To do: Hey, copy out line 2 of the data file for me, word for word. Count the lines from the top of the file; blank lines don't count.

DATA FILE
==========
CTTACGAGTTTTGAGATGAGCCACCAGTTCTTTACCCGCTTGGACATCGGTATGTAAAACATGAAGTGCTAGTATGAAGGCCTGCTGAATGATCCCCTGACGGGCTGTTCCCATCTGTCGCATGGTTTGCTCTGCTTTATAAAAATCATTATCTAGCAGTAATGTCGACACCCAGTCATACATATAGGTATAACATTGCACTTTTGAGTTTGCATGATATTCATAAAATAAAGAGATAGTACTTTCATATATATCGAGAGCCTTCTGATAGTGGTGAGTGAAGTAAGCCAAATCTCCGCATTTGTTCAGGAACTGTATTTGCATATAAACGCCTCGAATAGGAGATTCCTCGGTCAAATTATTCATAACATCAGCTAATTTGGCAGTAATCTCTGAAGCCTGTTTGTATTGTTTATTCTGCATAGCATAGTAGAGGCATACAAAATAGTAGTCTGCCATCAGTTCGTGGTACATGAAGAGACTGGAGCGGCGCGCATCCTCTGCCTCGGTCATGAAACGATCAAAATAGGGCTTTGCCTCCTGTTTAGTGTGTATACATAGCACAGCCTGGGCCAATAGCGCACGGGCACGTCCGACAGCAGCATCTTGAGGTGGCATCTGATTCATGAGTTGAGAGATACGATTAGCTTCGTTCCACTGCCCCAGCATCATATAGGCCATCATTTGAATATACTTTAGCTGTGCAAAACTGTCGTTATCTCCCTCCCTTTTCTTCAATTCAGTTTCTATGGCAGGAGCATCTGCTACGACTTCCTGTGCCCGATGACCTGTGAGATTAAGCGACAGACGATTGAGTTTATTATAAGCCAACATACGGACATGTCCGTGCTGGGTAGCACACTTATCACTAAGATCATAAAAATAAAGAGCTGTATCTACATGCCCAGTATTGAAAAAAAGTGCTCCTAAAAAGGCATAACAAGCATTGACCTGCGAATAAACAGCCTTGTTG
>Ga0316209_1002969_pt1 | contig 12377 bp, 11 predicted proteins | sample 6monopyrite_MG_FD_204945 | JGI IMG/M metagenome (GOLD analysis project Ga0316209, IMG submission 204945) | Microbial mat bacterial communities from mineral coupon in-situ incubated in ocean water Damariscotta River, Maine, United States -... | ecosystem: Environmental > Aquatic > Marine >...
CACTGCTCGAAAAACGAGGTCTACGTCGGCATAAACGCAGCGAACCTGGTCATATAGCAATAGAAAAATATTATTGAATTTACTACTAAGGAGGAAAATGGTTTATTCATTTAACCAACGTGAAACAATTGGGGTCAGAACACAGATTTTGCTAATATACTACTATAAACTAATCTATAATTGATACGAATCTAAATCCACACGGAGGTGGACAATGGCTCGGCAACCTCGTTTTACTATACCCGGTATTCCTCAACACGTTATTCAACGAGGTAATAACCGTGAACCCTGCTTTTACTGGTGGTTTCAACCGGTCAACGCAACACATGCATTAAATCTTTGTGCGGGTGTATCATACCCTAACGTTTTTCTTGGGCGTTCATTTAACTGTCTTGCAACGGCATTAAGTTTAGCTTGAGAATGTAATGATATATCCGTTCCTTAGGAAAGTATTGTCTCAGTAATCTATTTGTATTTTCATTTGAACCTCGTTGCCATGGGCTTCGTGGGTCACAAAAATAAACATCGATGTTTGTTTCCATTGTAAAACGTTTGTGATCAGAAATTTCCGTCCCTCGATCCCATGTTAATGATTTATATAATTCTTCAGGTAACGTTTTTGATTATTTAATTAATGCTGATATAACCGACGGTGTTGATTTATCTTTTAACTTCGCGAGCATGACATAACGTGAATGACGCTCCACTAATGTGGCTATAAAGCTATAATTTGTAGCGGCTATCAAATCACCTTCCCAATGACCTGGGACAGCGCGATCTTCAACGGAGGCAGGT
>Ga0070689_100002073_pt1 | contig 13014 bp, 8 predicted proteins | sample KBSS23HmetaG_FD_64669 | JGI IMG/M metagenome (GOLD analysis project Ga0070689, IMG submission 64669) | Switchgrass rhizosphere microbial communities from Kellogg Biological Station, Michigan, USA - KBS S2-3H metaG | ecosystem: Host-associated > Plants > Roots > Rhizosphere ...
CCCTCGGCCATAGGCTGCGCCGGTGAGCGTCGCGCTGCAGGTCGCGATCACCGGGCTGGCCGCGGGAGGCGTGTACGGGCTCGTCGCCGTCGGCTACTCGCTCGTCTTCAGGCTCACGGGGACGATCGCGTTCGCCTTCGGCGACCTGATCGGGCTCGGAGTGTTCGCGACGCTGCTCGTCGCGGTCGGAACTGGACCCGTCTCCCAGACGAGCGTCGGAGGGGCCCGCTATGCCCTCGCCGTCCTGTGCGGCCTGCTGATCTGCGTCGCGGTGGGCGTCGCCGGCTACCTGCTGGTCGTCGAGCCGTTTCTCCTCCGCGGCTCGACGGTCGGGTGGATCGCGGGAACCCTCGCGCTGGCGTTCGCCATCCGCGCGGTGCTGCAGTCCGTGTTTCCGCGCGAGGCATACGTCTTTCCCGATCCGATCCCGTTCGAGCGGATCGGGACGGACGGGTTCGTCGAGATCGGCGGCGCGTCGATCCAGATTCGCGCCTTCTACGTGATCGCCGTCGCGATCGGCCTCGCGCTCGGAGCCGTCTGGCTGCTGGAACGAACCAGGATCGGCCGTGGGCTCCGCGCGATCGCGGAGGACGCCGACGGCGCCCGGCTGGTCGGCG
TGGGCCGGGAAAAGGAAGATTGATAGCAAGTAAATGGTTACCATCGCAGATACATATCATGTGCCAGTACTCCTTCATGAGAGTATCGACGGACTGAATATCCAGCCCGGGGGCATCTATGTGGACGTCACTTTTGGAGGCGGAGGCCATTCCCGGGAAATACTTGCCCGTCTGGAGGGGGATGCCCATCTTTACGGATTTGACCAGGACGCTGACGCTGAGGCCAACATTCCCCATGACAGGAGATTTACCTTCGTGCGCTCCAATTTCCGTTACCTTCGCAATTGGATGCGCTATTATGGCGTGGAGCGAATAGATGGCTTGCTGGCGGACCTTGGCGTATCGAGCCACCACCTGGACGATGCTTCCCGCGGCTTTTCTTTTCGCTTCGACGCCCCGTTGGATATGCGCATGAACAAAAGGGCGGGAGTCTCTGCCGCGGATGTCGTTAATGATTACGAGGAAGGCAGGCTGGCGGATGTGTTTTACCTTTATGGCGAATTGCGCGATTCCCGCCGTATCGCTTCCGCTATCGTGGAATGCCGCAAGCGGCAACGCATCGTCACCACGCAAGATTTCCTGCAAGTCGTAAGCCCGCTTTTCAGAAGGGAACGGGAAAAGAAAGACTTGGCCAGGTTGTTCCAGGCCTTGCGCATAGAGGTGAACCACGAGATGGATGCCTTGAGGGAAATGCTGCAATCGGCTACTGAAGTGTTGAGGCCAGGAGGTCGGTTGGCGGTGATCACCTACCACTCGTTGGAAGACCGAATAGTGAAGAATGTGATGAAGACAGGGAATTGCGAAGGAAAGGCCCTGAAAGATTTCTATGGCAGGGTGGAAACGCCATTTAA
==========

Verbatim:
>Ga0316209_1002969_pt1 | contig 12377 bp, 11 predicted proteins | sample 6monopyrite_MG_FD_204945 | JGI IMG/M metagenome (GOLD analysis project Ga0316209, IMG submission 204945) | Microbial mat bacterial communities from mineral coupon in-situ incubated in ocean water Damariscotta River, Maine, United States -... | ecosystem: Environmental > Aquatic > Marine >...